1. Be prepared to use police methods of interrogation and intimidation body language.
  2. Arrive early
  3. Have your verbal ammunition primed
  4. Stay cool and calm

      Upon entering the facility I said loud enough to make certain everyone around the reception area heard me, “The ADA should see exactly how handicapped accessible this place is—NOT.”  I had to wheel my MIL’s new wheelchair down twelve steps to get into the building.  In the elevator, I voiced a few complaints about accessibility again.  DH was enjoying this.

      I roamed the hall for a bit, asking a few staff members if they knew where this meeting was to take place.  No one did—what a surprise.  Finally, a woman showed up in my MIL’s room at a quarter to two apologizing for running late.  Before she changed the subject, I told her that the least she could’ve done was send someone in to us and let us know.  I mentioned that it was rude to keep us waiting for as long as she did but knowing the facility, I gathered that rude treatment was par for the course.  I hadn’t begun to tell her what I truly thought of the place and she was already stuttering.  She beat a hasty retreat telling us she’d send someone with my MIL’s release papers.

 An open letter to Healthcare workers,

 If you don’t have any compassion or empathy for your patients, find another career.  Why did you choose the job in the first place?  

If you are burned out, quit and go into another field.  When you are having a bad day don’t take it out on your patients their best day is probably worse than your worst day. 

Always keep in mind that person in the bed could be you one day and treat them as you’d want to be treated.  Do treat their family members, as you would want yours to be treated. 

The person you are caring for is not a side of beef, no matter how far gone you think his/her mind is, you have no idea how much they really know about what is going on around them or what is being said.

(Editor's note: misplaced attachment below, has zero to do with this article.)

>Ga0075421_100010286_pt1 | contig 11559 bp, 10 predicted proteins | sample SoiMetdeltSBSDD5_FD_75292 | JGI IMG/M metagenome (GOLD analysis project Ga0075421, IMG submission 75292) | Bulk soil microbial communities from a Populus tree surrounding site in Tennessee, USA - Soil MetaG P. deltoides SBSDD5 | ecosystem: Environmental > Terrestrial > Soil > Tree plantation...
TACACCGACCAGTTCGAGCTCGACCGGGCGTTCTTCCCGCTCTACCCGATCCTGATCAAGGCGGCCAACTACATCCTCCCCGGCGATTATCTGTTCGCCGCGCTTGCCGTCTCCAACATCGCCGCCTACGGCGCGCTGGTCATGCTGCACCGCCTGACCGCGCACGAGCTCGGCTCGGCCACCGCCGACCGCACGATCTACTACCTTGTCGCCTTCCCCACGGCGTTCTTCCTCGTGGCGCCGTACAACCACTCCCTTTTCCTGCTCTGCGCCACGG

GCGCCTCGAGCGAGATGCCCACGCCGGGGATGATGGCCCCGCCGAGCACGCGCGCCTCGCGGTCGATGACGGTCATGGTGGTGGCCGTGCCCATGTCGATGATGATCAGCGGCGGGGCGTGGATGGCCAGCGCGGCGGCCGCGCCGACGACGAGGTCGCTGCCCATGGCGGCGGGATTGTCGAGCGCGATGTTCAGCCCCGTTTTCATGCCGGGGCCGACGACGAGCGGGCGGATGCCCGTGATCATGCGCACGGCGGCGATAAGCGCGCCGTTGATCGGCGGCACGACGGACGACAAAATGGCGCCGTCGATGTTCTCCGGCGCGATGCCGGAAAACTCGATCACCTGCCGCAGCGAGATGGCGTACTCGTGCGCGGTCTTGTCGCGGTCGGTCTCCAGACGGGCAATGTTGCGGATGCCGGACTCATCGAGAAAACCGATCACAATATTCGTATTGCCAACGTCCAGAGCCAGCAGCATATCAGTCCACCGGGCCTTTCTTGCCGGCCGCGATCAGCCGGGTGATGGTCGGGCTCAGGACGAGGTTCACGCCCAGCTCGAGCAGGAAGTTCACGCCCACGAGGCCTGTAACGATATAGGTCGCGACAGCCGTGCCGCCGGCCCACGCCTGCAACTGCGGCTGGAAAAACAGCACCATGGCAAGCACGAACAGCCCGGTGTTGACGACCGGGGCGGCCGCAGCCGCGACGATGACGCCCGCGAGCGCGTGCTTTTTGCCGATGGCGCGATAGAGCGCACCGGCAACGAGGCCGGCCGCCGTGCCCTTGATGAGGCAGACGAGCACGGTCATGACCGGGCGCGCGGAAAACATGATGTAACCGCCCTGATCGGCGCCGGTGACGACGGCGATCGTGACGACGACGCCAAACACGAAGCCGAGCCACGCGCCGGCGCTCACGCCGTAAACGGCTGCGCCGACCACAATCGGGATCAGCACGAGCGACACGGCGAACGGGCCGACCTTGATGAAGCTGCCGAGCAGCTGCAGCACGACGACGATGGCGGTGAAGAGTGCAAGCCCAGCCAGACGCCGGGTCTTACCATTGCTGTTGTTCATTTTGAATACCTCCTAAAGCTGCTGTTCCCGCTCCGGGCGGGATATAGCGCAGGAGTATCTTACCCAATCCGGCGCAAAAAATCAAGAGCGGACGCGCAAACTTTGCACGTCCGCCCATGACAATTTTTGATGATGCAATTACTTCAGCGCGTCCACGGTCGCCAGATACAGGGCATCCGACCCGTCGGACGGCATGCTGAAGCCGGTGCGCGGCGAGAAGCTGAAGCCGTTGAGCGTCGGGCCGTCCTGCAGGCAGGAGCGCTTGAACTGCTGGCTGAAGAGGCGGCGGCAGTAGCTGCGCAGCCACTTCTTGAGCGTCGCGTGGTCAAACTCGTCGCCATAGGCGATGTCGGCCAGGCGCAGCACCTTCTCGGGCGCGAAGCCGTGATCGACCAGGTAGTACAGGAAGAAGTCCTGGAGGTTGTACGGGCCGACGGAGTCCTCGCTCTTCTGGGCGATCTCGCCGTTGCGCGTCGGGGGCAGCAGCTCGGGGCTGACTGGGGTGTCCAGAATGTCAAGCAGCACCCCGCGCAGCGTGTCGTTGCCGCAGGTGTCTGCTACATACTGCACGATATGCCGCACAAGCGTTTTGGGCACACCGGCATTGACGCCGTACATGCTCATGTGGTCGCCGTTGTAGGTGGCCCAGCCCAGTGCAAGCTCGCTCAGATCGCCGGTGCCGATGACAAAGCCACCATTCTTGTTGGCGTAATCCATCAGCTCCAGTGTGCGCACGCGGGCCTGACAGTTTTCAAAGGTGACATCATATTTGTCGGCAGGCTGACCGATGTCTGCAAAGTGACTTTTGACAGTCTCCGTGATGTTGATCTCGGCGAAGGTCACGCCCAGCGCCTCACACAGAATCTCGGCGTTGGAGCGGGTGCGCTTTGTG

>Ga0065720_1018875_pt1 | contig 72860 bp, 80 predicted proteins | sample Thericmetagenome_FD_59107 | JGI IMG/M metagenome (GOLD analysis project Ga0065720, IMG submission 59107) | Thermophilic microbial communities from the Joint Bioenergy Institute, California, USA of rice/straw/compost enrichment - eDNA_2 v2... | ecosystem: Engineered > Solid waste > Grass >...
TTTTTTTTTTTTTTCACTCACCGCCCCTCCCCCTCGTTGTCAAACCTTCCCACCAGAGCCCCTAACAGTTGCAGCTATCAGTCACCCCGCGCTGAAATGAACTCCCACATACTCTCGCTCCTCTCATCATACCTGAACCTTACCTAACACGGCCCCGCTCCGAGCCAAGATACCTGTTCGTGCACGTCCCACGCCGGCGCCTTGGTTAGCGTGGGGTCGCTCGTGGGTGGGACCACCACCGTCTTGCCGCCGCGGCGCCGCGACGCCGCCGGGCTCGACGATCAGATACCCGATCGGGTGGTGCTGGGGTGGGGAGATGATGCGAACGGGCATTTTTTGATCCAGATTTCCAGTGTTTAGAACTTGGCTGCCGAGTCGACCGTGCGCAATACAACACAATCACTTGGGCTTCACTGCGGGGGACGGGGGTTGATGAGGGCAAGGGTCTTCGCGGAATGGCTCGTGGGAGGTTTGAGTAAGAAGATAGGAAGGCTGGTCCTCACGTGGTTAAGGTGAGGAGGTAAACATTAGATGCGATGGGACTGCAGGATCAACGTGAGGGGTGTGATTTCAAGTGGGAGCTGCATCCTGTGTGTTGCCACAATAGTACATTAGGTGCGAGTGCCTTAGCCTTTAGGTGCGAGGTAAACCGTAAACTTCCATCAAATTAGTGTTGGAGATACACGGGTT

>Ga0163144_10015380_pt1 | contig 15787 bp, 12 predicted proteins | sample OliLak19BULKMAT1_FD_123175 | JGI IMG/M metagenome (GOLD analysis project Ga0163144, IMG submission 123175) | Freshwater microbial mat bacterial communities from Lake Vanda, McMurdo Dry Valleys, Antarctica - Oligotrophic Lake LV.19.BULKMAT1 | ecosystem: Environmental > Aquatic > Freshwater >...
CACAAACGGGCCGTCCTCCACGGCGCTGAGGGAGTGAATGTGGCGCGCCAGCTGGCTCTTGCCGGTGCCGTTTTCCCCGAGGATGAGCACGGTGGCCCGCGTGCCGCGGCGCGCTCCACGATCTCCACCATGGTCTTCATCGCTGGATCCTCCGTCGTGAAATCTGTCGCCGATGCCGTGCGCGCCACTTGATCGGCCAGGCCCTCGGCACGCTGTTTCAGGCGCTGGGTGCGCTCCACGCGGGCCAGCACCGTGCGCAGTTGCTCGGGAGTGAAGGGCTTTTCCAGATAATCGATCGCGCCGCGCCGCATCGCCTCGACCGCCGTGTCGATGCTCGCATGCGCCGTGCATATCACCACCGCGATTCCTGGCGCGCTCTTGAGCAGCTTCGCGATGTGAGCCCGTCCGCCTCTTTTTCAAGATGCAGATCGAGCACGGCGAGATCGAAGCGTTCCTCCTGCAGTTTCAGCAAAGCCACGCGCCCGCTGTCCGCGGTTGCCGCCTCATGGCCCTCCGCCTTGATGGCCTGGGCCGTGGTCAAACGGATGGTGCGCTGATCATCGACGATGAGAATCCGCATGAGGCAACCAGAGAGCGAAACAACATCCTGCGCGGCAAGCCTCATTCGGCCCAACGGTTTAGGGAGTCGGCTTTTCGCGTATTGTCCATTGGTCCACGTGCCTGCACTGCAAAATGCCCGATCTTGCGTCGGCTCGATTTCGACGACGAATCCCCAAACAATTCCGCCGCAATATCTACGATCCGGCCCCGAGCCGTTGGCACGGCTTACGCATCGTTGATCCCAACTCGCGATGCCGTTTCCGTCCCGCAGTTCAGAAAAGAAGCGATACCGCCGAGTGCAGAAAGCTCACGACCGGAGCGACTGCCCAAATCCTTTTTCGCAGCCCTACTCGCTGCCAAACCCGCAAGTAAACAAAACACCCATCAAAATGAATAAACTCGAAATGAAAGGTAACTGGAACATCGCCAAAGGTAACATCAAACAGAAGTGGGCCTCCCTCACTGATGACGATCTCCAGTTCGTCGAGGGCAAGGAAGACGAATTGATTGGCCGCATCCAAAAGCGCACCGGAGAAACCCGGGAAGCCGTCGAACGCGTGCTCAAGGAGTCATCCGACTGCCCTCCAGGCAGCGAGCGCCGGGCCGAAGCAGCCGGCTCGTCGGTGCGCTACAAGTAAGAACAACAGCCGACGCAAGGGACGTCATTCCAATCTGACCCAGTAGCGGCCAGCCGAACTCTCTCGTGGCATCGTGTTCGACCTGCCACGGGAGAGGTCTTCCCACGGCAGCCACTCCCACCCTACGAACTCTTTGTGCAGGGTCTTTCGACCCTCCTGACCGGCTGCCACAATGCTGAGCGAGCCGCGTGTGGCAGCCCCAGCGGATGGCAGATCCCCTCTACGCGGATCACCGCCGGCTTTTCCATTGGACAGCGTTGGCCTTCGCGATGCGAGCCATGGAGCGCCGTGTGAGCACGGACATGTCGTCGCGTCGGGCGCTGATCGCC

The best thought to keep in your mind when working with a patient is “This could be me, my mother, father, daughter, son, or grandchild.”  I’m betting, with that always in mind, you’ll treat your patients better. 

You chose the healthcare field so do your jobs without neglecting, abusing, or belittling your patients.  Do not treat elderly patients like children; they’ve earned the right to be treated with the respect due them.

When the owl goes home, you let the sleeping owl sleep in.

 

     Who gets up before six a.m. on a Sunday?  Under normal circumstances, it certainly wouldn’t be me.  Oh, but there I was at the Pennwriters conference and my roommate, bless her, was up by five which meant so was I.  Then Dave knocked on the door promptly at six.  “Yes, Dave.  We’re up.”  

      After we had breakfast, we all made one last ticket buy for the Chinese auction and then some of us headed off to the first of the morning sessions.  9:15 to 10:15 we had our choice of Susan Gable—You say tomato, I say to-motto: How Character motto influences plot, conflict & other story elements, Bobbi Carducci—No means nothing, finding yes in rejection, and Lucienne Diver—trends in publishing.

     10:30 to 11:30 Uwe Stender—Writing non-fiction from query to publication, Don Helin—You landed that Publisher…now what?, Tim Esaias—point of view.  I sure that if more people had known that in Tim’s session you got chocolate for participating we would’ve had more than the SRO group we did have in there.  I know I enjoyed the chocolate.

     10:30 to 12:30 closing ceremonies and the Chinese auction.  I took two baskets home.  Upon arriving home, I was abused by two Bull Terriers for hours.  Their tails wagged so hard that I have bruises on my legs from being thwacked by them.  Dear hubby let me sleep for an hour or two when I crashed on my chair (with two sixty pound dogs on me.)